Less generously, this is essentially noise. And it's noise that's being reported over the same channel as actual security problems that are actually important and urgent. (Part of the reason that it's noise is that there simply isn't consensus among the rust community around how yanking is supposed to be used.)

By itself, that would be fine. There are lots of noisy channels in life, and this is just one more of them. But what makes yanking really pernicious is that this noise is being piped directly into my build system, so that when cargo build happens, all of this yanking information is going into the build system in ways that I don't have meaningful visibility or control over.

To me, this just seems bizarre. If I'm working on high-assurance stuff, I want to have visibility and control over everything that I'm incorporating. I want to be in the loop if there's a security vuln against X that's detected when I build against master, because it might also affect an earlier release branch. I don't really want things to be upreved without me opting in -- as responsible downstream, I want to be in the driver seat.

The idea that like, hundreds of random crate maintainers are able yank things at any time, which might somehow affect my build in a way that I can't easily squelch, and like, a build that worked one way yesterday could work a different way tomorrow, just feels profoundly uncivilized and not how I would want this to work. And yes, I get that I can edit lock files manually, and use cargo update --precise, and that it's possible in principle to work around all this, but like, that is all very tedious and feels like it just shouldn't be necessary. The contract I need to have here is that downstream decides when things get updated, and the maintainer's opinion is just one data point.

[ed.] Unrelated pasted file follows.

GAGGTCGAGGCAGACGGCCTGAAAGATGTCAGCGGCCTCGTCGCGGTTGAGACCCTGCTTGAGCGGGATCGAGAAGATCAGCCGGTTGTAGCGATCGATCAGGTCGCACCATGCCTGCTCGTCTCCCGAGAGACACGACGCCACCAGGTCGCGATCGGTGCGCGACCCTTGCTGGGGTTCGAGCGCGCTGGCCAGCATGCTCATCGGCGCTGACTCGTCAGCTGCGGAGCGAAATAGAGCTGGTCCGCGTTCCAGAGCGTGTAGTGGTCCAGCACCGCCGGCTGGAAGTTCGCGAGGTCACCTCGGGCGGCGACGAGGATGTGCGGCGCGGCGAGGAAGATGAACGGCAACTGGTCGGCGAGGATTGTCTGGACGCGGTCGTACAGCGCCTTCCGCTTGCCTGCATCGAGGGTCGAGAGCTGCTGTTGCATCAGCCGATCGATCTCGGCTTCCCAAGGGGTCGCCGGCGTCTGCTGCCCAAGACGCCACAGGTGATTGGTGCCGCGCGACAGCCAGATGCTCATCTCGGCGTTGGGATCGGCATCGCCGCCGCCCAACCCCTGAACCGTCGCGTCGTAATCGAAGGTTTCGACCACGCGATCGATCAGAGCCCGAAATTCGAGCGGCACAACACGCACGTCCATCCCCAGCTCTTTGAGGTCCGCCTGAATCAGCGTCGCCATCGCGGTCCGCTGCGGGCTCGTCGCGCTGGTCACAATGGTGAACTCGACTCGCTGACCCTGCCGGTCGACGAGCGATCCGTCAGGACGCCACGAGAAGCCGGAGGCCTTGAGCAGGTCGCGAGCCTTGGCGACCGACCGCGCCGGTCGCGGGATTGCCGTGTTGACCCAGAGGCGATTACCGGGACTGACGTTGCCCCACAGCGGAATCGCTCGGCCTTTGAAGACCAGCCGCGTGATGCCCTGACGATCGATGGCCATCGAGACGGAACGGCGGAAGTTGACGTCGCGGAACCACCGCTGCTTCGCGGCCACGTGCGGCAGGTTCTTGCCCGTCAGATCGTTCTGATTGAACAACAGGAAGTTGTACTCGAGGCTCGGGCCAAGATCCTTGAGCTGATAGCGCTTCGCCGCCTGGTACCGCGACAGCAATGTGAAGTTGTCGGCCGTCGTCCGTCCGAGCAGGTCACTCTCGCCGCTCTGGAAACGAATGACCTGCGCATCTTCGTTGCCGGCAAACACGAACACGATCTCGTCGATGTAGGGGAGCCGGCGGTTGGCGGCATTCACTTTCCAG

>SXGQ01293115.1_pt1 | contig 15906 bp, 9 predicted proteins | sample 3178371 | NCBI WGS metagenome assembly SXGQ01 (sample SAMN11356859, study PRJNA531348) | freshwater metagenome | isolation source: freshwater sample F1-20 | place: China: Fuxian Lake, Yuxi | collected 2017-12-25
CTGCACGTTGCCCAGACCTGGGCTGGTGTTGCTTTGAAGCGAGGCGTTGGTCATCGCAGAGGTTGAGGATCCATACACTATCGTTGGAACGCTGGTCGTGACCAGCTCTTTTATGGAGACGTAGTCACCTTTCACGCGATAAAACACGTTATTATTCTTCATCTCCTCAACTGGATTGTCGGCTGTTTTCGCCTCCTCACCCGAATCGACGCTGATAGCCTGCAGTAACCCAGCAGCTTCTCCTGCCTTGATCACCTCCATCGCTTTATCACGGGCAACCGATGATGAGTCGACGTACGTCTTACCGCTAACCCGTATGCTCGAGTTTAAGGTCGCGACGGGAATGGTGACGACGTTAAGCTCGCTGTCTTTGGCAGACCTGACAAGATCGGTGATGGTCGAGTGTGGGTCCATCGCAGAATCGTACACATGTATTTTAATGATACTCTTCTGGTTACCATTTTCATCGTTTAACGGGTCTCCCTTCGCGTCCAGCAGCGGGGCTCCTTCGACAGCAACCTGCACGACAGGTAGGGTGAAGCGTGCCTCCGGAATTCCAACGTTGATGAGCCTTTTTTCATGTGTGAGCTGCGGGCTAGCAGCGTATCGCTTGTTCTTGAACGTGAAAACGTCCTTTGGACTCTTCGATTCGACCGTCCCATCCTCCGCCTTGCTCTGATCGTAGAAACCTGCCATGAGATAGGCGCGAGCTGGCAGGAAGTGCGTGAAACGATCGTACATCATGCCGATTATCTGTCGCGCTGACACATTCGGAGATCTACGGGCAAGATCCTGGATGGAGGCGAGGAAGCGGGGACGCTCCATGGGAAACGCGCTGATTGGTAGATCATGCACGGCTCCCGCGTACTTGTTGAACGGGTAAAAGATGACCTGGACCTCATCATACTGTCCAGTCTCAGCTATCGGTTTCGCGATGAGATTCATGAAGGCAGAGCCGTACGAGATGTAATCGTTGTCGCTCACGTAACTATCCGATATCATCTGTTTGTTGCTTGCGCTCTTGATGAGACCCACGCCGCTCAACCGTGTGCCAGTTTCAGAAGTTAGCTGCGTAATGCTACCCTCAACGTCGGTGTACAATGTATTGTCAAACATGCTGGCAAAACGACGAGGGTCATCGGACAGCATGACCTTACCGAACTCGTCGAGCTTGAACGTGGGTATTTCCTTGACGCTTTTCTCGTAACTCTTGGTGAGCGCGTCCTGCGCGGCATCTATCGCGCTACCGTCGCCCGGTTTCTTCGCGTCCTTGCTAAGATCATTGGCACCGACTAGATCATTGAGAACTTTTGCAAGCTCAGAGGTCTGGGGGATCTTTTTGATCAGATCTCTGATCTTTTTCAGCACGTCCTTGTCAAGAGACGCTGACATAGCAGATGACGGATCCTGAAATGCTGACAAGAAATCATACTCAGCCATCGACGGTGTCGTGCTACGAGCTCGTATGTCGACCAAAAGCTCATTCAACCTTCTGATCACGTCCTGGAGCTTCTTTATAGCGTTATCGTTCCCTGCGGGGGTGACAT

I don't work at a self-driving car company anymore. All their code was C++, and indeed, they vendored everything to themselves in a giant internal repository, because they can't tolerate the possibillity that upstream would delete the release they were using or something. And they were a large company, so they can deal with all the manual labor that that entails.

Someone approached me once about joining a self-driving plane startup. Suppose I joined a company like that tomorrow. I would like to advocate for Rust, because it catches a lot of bugs that end up in large C++ projects. But I would not want to start on day one by doing cargo vendor to like, mirror a whole bunch of stuff, because I would want to avoid all the manual labor associated to such flows. We might get to vendoring eventually, but the way I would want to start is something like, put ignore_yank = true in .cargo/config, and set up CI so that cargo audit and cargo deny are run, and see how far we get that way until the company is bigger.

I still think it would be better for the ecosystem if we steer people towards filing RUSTSEC advisories rather than just yanking things with no explanation, and discourage people from yanking unless there is a severe security defect. Alternatively, if there's a snafu before cargo publish, and the crate doesn't build, may be yanking is allowed but there is a time limit after which you can't yank, would reduce a lot of noise. But giving projects a way to ignore yanking information during cargo build, for the users that want that, is also a reasonable way to help downstream simplify and have more control over the build. I would even consider forking cargo to add an ignore_yank = true option if I thought it would save me time overall, it might be a pretty easy patch to develop and carry forward as cargo is updated.

Also testing for miscompilations in self-driving software manually, on the road, is extremely irresponsible! For all the UB-risking parts you should have automated tests and fuzzing coverage.